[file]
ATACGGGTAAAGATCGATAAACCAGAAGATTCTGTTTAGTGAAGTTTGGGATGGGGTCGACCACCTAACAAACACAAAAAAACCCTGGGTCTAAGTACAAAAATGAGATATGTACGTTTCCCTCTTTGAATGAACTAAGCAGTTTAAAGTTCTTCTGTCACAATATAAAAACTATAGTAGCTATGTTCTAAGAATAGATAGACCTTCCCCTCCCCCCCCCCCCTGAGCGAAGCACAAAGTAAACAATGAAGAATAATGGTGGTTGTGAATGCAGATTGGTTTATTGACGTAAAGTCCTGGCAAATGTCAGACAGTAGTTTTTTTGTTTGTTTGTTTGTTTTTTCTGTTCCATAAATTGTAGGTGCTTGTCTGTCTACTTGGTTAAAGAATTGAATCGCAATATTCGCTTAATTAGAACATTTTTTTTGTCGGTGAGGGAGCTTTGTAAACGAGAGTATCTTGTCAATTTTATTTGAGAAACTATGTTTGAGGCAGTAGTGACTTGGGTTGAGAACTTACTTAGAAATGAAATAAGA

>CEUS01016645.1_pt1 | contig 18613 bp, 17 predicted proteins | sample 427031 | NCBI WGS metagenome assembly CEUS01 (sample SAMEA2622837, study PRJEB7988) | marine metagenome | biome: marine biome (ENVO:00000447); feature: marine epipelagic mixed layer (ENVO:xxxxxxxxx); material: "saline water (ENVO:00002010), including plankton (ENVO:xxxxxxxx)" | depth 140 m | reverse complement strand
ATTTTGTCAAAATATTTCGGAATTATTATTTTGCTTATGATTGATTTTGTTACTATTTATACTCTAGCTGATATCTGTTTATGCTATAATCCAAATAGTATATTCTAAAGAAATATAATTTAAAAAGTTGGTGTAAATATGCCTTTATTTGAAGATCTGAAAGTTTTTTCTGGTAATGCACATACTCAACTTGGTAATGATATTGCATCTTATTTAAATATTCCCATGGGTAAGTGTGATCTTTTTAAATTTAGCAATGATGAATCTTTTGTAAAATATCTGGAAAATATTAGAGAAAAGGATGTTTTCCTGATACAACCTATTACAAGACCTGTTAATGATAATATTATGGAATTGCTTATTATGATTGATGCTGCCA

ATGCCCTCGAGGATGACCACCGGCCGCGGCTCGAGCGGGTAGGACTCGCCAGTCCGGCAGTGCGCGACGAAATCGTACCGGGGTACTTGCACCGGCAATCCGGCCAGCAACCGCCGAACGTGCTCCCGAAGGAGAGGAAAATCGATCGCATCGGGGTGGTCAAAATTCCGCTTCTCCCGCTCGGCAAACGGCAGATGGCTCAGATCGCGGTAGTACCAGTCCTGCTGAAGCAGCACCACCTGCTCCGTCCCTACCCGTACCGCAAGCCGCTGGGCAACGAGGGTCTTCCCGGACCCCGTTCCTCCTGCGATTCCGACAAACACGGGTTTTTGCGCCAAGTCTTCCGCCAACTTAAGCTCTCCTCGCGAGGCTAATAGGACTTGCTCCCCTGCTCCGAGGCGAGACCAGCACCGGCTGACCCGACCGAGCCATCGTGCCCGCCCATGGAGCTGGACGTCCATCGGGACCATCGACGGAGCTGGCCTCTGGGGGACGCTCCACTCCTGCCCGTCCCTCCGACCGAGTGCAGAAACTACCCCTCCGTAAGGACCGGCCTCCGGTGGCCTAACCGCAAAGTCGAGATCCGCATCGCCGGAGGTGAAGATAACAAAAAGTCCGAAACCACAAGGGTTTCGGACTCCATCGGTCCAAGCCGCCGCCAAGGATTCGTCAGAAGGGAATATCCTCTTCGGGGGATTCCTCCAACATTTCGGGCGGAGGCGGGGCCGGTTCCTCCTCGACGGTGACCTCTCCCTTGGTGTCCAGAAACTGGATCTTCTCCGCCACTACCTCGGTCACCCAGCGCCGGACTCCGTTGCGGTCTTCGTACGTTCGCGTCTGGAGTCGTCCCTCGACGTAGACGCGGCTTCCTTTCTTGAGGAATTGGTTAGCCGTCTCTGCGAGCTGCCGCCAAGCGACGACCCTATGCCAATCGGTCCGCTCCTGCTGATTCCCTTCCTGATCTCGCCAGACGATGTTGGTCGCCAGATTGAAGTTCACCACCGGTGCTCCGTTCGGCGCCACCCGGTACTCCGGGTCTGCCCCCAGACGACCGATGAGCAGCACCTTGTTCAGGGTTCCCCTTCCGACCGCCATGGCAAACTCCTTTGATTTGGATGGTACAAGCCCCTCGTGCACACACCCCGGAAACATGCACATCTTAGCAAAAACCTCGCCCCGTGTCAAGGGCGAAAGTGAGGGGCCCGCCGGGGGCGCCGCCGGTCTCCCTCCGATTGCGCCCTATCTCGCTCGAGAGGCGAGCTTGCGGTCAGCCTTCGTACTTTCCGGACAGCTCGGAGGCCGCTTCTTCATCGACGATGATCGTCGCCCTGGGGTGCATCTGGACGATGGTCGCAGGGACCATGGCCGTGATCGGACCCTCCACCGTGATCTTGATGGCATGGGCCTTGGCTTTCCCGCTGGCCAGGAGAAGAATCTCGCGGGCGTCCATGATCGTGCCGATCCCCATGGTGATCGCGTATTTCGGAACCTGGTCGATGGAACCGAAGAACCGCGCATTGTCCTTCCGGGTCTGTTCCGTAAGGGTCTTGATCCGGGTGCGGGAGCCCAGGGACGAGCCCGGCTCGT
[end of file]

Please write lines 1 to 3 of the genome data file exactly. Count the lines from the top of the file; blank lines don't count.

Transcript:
ATACGGGTAAAGATCGATAAACCAGAAGATTCTGTTTAGTGAAGTTTGGGATGGGGTCGACCACCTAACAAACACAAAAAAACCCTGGGTCTAAGTACAAAAATGAGATATGTACGTTTCCCTCTTTGAATGAACTAAGCAGTTTAAAGTTCTTCTGTCACAATATAAAAACTATAGTAGCTATGTTCTAAGAATAGATAGACCTTCCCCTCCCCCCCCCCCCTGAGCGAAGCACAAAGTAAACAATGAAGAATAATGGTGGTTGTGAATGCAGATTGGTTTATTGACGTAAAGTCCTGGCAAATGTCAGACAGTAGTTTTTTTGTTTGTTTGTTTGTTTTTTCTGTTCCATAAATTGTAGGTGCTTGTCTGTCTACTTGGTTAAAGAATTGAATCGCAATATTCGCTTAATTAGAACATTTTTTTTGTCGGTGAGGGAGCTTTGTAAACGAGAGTATCTTGTCAATTTTATTTGAGAAACTATGTTTGAGGCAGTAGTGACTTGGGTTGAGAACTTACTTAGAAATGAAATAAGA

>CEUS01016645.1_pt1 | contig 18613 bp, 17 predicted proteins | sample 427031 | NCBI WGS metagenome assembly CEUS01 (sample SAMEA2622837, study PRJEB7988) | marine metagenome | biome: marine biome (ENVO:00000447); feature: marine epipelagic mixed layer (ENVO:xxxxxxxxx); material: "saline water (ENVO:00002010), including plankton (ENVO:xxxxxxxx)" | depth 140 m | reverse complement strand
ATTTTGTCAAAATATTTCGGAATTATTATTTTGCTTATGATTGATTTTGTTACTATTTATACTCTAGCTGATATCTGTTTATGCTATAATCCAAATAGTATATTCTAAAGAAATATAATTTAAAAAGTTGGTGTAAATATGCCTTTATTTGAAGATCTGAAAGTTTTTTCTGGTAATGCACATACTCAACTTGGTAATGATATTGCATCTTATTTAAATATTCCCATGGGTAAGTGTGATCTTTTTAAATTTAGCAATGATGAATCTTTTGTAAAATATCTGGAAAATATTAGAGAAAAGGATGTTTTCCTGATACAACCTATTACAAGACCTGTTAATGATAATATTATGGAATTGCTTATTATGATTGATGCTGCCA